Historical Writings of the combat aircraft of the two World Wars

PZL P.11c

While maybe not as famous as the major players of the war, like the Messerschmitts and Spitfires, the trim and beautiful PZL P.11c was a spectacular craft in its own right. It was an aircraft worthy of accolades, and all this from a new company, and a country that had only been in existence for twenty years.

The PZL bureau had the luck to have a young designer named Zygmund Pulaski when it was formed in 1928. Pulaski immediately began construction on the P.7 series, but tragedy was about to nearly stop the P.11 from ever making it beyond the prototypical stage. Pulaski was killed in a crash, and his place was taken by W.Jakimiuik. (later a designer for DeHavilland Canada and SNCASE). He continued the project, and the first P.11 was powered by a Gnome-Rhone Jupiter engine from France. The P.11's later prototypes were powered by a Mistral and Mercury from the same source.
After prolonged trials, the P.11a went into production with the Polish-built Mercury IVS. The fuselage was redesigned in 1934 to improve pilot vision. To this end, the engine was lowered and the pilot raised. This was the design of the P.11c. A new tail and modified wings were introduced, and a provision was made for two guns and a radio. (These were usually not fitted, due to the lack of guns and radios.)
Many further versions were planned, but the P.11c was the main defense of Poland in September 1939. There were 12 squadrons operating. These had no warning system whatsoever, and were operated in chaotic conditions. They nevertheless destroyed 126 Luftwaffe aircraft for a loss of 114 of their own number. The fall of Poland prevented any widespread knowledge of the P.11 to spread until after the war.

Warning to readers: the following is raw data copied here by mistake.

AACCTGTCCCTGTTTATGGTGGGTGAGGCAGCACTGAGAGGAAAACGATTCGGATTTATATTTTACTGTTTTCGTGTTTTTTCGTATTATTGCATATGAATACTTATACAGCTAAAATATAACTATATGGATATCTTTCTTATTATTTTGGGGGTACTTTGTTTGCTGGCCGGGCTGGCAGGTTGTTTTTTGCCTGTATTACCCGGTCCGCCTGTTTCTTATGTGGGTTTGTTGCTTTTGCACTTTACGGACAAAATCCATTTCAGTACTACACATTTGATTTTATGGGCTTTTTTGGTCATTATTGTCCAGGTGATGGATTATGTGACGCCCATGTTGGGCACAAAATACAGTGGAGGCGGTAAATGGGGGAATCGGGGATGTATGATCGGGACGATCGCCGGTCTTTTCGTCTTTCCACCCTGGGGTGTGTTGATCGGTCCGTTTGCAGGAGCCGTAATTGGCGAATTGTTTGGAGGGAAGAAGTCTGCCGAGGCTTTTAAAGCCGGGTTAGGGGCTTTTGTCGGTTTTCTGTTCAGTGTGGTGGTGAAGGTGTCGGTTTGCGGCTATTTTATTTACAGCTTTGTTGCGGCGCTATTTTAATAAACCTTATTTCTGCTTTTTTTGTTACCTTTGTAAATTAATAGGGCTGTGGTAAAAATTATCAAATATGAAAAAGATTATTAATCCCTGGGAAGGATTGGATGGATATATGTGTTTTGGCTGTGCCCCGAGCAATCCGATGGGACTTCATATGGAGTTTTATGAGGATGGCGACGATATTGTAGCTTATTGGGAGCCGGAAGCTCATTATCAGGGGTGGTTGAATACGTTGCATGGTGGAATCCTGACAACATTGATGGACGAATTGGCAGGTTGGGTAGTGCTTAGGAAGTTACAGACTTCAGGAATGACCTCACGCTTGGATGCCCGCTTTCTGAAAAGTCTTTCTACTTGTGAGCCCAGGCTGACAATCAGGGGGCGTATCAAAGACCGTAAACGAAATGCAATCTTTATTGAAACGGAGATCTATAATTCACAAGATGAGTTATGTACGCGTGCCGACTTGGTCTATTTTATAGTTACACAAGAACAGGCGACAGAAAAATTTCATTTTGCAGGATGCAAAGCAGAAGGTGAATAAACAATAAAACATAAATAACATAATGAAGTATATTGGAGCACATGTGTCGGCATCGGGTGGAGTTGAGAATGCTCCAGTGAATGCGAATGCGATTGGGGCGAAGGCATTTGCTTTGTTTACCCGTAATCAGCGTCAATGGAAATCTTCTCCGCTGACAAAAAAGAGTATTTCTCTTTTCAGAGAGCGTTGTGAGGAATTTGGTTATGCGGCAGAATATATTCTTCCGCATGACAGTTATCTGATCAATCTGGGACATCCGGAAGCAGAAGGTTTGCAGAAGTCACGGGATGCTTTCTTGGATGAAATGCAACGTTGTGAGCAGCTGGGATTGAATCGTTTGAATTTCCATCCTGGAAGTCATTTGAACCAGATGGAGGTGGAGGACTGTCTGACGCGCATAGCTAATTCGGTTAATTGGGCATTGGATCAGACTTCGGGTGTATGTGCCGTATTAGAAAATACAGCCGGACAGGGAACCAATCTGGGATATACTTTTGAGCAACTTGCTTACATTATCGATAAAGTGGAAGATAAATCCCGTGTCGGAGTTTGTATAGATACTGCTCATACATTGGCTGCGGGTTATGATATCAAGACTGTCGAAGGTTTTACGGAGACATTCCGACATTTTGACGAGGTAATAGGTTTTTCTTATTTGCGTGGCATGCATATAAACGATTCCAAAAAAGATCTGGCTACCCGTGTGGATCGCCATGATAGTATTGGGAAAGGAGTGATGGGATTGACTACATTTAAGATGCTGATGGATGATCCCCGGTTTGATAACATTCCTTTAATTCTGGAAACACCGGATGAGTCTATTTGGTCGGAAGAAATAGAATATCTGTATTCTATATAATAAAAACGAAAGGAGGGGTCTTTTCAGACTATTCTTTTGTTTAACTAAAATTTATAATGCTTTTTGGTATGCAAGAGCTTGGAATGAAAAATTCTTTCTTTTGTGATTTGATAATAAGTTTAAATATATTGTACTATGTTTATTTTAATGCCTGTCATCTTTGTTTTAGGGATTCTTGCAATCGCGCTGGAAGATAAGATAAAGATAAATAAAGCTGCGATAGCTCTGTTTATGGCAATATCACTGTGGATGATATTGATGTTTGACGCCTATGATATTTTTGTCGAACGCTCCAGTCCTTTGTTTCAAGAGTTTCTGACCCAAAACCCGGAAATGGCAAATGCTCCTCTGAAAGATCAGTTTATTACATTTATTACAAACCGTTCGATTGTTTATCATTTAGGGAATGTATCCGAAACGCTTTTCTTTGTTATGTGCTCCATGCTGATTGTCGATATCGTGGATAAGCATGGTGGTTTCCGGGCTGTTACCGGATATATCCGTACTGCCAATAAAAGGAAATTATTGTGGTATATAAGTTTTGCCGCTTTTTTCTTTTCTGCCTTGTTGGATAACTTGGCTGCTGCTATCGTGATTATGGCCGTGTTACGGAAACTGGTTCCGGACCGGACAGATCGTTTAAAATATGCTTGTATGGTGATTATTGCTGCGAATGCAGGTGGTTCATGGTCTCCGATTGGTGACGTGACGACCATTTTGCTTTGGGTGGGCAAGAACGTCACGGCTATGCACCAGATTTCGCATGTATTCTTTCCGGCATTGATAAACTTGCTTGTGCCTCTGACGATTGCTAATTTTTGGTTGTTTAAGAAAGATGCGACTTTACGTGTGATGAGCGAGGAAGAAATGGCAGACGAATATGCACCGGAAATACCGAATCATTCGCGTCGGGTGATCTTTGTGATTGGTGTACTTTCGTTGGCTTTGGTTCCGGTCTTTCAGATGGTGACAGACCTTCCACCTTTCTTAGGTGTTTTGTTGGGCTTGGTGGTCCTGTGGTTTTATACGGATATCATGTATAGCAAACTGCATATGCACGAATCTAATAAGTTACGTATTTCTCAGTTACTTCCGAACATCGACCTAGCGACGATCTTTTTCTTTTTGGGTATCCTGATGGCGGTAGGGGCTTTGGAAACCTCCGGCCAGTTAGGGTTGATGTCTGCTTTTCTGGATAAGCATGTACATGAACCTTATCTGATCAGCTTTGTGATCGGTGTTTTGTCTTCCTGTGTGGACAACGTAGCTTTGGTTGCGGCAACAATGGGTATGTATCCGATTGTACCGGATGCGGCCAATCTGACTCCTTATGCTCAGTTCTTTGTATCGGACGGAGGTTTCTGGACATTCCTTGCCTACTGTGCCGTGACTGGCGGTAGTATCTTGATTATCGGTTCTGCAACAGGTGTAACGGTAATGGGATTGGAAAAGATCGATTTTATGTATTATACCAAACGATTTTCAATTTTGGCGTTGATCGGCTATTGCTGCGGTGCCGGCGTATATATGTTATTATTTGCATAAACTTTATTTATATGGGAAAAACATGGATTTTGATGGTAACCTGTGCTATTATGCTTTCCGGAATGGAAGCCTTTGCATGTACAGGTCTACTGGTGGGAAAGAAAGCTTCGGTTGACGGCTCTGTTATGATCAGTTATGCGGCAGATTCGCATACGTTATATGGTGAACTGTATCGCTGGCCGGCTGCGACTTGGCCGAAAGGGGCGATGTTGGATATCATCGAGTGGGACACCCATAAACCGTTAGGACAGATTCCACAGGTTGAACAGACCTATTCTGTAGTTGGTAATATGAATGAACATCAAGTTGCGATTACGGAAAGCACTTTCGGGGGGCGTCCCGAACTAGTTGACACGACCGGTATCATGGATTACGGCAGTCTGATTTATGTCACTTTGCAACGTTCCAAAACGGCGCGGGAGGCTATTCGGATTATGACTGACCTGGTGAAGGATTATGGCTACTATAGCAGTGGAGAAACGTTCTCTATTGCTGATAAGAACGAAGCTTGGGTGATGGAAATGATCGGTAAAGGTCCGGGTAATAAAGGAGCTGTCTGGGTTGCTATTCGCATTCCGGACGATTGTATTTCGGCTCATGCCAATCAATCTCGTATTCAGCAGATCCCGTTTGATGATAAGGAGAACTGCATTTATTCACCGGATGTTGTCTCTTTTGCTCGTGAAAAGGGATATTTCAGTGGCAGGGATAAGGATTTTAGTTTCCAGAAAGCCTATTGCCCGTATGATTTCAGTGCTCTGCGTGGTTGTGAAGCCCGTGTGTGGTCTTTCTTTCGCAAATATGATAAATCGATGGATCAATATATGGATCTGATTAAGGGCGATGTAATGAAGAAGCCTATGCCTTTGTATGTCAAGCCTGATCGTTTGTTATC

The P.11c was extremely maneuverable, and the numbers it shot down attests to its good qualities. It was no match however for a well-piloted Me109E. It may have seemed obsolete, and perhaps it was, but the PZL P.11c was an excellent craft, and had Poland not fallen, it could have done great damage to the Luftwaffe.

Charles Bain


Origin: Panstwowe Zaklady lotnicze, Poland
Type: Single-seat fighter
Engine: One Bristol-designed nine cylinder radial
(P.11a); 500hp Skoda Mercury IVS2:
(11b) 595hp IAR Gnome-Rhome K9;
(11c) 645hp PZL Mercury VIS2
Dimensions: Span 35ft 2in (10.72m); length 24ft 9in or 24ft 9.5in (7.55m);
height 9ft 4in (2.85m)
Weights: Empty 2,524lbs (1145kg); loaded 3,960lb (1795kg)
Performance: Maximum speed 242mph (390km/h);
initial climb 2,625ft (800m)/min;
service ceiling 36,090ft (11,000m);
Range (economic cruise without combat) 503 miles (810km)
Armament: Two 7.7mm KM Wz 33 machine guns, each with 500 rounds, in sides of fuselage, and two more, each with 300 rounds inside wing at junction of struts; provision for two 27lb (12.25kg) bombs




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